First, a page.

This paragraph from Ken Bruen's first novel,is an example of how he can write rings around just about anyone in the field. The finely-chiseled, short sentences contain more meat than many books' giving us an entire culture in one brief paragraph -- Irish angst at its very best:
"Padraig was laid in Billy's Acre...well away from the paying clients. In the days of the poor house they took them there. To the present, your status could be destroyed if anyone belonged to you had been put there. It veered on the Protestant graves, and those were the pits. On Cemetery Sunday, the priest blessing the graves ignored the paupers and the Protestants. The area of Billy's Acre was neglected and overgrown. The caretaker didn't bother with their upkeep, as who was there to complain. The Protestants were well known for their non-tending of the dead. I learned that at school. They believed, 'You passed on.' Why visit the graveyard when no one was home. They didn't just chuck Padraig into the ground. But there wasn't a whole lot of ceremony either. The priest read that dirge in which 'man has but a short time to live and is full of misery.' T'was more fitting to us around the grave than the fellah within it."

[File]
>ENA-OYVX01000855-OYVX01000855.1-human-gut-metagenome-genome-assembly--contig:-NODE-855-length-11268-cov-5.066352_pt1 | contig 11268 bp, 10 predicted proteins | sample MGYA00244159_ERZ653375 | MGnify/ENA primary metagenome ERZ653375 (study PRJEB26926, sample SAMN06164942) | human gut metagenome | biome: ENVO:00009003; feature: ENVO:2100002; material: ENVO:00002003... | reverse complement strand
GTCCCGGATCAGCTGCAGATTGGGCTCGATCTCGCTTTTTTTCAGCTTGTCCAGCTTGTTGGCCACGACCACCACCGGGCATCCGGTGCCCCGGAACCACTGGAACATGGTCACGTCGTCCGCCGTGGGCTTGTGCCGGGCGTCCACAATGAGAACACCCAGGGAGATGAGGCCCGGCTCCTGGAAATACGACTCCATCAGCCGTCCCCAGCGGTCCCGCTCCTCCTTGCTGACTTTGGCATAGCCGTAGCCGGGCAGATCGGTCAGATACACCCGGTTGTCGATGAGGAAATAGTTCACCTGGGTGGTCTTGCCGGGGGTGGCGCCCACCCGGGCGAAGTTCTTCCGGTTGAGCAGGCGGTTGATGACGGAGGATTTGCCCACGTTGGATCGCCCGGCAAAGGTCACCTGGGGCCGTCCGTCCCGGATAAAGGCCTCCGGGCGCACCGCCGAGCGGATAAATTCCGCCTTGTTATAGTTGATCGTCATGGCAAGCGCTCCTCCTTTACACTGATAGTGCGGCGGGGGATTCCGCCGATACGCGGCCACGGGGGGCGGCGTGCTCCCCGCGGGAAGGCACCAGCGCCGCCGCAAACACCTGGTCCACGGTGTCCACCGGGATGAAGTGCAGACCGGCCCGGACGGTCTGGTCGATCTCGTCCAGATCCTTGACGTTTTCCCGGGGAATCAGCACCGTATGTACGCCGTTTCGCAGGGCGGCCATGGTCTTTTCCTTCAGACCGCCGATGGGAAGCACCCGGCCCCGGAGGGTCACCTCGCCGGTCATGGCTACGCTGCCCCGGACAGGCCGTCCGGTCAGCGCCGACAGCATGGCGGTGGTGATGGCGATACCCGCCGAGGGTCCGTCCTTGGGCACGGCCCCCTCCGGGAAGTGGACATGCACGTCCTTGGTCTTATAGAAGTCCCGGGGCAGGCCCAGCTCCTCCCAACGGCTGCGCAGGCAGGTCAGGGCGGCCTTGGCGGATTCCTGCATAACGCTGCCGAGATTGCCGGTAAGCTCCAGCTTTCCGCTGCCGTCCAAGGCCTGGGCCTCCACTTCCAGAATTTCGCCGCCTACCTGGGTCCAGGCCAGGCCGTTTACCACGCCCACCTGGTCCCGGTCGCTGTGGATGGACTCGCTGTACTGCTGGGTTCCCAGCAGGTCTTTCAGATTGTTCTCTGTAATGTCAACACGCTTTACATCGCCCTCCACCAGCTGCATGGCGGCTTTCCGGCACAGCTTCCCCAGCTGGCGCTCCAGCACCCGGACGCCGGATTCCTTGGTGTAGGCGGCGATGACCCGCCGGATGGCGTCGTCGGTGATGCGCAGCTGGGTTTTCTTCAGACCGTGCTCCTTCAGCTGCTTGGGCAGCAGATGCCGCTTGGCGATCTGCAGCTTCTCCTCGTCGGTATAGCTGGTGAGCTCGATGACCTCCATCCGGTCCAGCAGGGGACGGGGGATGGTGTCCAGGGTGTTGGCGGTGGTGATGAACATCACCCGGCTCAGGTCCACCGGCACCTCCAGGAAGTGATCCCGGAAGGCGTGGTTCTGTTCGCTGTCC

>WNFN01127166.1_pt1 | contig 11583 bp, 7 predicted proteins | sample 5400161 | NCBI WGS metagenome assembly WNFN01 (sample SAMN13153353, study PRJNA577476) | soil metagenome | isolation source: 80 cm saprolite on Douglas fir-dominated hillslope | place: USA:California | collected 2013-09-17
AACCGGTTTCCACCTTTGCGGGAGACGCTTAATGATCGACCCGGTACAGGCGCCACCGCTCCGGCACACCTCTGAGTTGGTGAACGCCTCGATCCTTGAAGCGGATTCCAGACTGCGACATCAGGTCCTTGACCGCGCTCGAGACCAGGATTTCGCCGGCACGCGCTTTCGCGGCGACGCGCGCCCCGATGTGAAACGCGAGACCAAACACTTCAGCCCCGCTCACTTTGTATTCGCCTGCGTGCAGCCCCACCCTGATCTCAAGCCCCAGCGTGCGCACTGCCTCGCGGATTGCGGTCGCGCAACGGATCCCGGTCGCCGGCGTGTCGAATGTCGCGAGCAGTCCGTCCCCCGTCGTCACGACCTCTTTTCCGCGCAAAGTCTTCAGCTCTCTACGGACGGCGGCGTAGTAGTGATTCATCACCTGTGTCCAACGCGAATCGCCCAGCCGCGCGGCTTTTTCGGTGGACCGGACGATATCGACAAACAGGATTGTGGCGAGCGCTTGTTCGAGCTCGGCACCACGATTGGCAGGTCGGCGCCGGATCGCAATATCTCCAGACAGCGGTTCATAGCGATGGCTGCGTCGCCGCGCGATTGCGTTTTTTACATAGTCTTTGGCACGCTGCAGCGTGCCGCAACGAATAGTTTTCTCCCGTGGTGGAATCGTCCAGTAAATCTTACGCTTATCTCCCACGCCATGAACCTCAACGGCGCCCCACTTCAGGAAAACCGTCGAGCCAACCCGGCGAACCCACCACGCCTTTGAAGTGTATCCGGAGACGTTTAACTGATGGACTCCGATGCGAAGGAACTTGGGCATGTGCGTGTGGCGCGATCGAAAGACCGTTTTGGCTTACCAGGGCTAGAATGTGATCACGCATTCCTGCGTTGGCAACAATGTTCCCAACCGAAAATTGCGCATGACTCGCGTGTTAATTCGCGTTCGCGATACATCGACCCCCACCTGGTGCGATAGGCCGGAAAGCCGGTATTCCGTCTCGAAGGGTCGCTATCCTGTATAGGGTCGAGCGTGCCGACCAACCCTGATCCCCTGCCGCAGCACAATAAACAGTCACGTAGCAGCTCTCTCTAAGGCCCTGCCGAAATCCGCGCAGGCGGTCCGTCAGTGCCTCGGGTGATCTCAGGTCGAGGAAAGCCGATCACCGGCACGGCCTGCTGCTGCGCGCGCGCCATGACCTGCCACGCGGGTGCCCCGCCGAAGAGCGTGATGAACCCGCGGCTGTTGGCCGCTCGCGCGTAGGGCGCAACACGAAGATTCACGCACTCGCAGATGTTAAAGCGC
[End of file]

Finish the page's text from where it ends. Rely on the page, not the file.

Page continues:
-- from Funeral: Tales of Irish Morbidities by Ken Bruen, 1991